Dale Bernard, Principal at Nexus Academy of Royal Oak writes, "Earlier this year, the annual Sloan/Babson survey tracking online
education in the United States revealed that 7.1 million college
students were enrolled in at least one online course in 2013."
That’s nearly 35 percent of all college students and an increase of just over 400,000 from the previous year. If the current online enrollment growth rate of 6.1 percent holds steady, half of all college students will be enrolled in an online course by 2020.
What does this mean in the big picture? It means that in order for high school graduates to be prepared fully for success in college in the 21st century, it would be beneficial for them to have gained experience with online learning while in primary or secondary school. This experience will ensure they are familiar and comfortable with the subtle differences between online and in-class learning.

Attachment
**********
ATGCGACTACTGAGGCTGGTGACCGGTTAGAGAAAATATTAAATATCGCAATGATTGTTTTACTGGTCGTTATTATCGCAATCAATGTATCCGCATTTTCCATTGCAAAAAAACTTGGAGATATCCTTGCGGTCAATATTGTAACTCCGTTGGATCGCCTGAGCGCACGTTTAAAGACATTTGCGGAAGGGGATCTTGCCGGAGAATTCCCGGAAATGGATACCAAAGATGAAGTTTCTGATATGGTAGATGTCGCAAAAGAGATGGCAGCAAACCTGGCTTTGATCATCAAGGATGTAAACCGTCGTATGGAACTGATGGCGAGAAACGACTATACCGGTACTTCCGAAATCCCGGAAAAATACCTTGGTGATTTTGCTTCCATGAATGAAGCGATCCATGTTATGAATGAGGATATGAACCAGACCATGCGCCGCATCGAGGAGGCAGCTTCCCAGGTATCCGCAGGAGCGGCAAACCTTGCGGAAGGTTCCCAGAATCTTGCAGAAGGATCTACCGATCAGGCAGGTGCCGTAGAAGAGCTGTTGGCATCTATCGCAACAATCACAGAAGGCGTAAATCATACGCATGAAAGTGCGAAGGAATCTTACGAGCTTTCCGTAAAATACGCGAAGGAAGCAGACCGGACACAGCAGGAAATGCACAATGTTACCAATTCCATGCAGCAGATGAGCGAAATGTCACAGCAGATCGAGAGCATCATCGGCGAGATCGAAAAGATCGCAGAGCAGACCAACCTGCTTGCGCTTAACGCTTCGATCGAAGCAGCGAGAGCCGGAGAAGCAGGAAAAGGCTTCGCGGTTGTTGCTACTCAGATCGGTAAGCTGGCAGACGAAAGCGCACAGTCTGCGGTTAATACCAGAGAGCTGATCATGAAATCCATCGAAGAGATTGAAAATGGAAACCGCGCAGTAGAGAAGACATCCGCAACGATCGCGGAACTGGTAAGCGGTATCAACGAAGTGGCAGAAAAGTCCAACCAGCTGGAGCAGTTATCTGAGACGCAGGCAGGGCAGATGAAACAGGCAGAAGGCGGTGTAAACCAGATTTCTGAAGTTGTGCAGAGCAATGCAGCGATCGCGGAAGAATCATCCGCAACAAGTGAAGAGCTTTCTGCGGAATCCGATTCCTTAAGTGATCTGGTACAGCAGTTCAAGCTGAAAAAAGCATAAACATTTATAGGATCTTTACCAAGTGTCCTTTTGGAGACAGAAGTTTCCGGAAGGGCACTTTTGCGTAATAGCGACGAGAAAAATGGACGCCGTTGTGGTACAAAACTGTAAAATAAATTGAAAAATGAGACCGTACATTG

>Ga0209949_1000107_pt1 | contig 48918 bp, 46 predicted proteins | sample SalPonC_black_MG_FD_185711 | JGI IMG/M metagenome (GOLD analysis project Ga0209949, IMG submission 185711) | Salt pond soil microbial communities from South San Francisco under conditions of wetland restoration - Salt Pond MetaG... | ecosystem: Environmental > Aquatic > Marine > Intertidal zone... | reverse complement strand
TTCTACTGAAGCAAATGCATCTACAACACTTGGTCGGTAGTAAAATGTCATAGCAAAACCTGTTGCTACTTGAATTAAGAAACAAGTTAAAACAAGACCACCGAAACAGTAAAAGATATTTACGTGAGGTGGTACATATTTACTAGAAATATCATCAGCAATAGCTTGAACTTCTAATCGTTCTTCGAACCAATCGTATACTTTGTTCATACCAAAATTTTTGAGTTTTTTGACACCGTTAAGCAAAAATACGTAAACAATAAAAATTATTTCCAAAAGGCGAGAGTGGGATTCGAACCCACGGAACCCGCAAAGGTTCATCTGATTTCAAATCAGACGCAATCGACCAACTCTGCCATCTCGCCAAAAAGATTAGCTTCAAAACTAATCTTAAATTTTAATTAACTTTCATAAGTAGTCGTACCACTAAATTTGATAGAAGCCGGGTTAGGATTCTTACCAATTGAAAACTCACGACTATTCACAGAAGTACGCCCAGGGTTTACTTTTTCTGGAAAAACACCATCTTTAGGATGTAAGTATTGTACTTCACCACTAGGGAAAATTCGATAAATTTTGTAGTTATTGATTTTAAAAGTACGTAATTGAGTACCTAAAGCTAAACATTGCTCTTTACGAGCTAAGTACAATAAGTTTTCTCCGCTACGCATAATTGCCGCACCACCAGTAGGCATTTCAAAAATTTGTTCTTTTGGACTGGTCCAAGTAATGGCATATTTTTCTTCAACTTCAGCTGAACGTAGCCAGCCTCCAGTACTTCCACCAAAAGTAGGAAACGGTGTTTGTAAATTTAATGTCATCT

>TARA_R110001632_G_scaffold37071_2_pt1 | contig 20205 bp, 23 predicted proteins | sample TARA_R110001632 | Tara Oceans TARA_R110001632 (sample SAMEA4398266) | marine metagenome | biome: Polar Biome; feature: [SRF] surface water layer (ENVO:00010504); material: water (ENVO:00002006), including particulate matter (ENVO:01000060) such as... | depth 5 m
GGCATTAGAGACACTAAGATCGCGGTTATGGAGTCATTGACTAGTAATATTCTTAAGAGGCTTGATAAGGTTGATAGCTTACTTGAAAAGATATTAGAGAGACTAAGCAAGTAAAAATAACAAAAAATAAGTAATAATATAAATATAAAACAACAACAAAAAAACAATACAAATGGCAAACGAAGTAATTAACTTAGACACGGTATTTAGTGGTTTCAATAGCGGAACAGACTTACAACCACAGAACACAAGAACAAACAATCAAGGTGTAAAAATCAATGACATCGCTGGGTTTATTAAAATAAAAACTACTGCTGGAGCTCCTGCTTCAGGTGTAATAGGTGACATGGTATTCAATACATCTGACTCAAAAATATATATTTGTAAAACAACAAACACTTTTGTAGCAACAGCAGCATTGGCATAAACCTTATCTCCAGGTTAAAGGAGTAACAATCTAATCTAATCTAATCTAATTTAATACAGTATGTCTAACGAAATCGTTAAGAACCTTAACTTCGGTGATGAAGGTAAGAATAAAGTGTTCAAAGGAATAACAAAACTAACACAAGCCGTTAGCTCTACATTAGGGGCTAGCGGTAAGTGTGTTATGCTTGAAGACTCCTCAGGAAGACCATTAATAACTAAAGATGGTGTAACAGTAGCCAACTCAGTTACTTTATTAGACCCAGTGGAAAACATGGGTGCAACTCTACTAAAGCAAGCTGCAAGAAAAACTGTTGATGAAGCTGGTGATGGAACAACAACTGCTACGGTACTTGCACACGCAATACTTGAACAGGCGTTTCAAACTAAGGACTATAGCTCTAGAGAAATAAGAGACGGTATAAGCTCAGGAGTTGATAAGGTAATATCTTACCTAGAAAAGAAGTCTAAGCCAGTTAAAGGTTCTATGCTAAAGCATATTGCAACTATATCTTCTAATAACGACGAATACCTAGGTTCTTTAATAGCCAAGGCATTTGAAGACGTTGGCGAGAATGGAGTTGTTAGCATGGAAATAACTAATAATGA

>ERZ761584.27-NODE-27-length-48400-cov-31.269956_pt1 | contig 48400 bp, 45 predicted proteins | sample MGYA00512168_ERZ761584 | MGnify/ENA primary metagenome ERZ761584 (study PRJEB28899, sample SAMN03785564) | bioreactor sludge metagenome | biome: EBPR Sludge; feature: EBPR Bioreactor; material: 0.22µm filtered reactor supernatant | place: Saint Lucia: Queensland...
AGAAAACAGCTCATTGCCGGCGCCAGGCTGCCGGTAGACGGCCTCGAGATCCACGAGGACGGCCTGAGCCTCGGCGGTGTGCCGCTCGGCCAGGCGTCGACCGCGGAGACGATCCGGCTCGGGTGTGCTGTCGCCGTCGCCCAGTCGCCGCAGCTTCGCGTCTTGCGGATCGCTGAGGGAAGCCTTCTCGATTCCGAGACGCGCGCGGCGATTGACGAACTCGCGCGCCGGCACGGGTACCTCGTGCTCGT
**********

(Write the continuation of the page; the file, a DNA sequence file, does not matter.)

At a time when only 26 percent of high school graduates taking the ACT tests are ready for entry-level college courses in English, reading, math and science, according to ACT’s annual report, “The Condition of College & Career Readiness 2014,” isn’t it on us, as educators, to provide students with as many resources and experiences as possible to promote success within our classrooms and beyond?
I’m not recommending that all younger students shift exclusively to virtual learning. Rather, I’m simply advocating for introducing all students — whether it be at traditional public schools or at public blended (online/on-site) learning schools, like Nexus Academy of Royal Oak, where I serve as principal — to online learning activities so that they know what to expect when they arrive on college campus.
It’s no secret that we live in a digital world. With each passing day, we rely more heavily on technology in every aspect of our lives, including and especially at work, as professional development and other critical daily work functions take place online. As such, engaging our children in online learning activities will help prepare them not only for success in college, but with the skills many will need in their profession.
Source: The Detroit News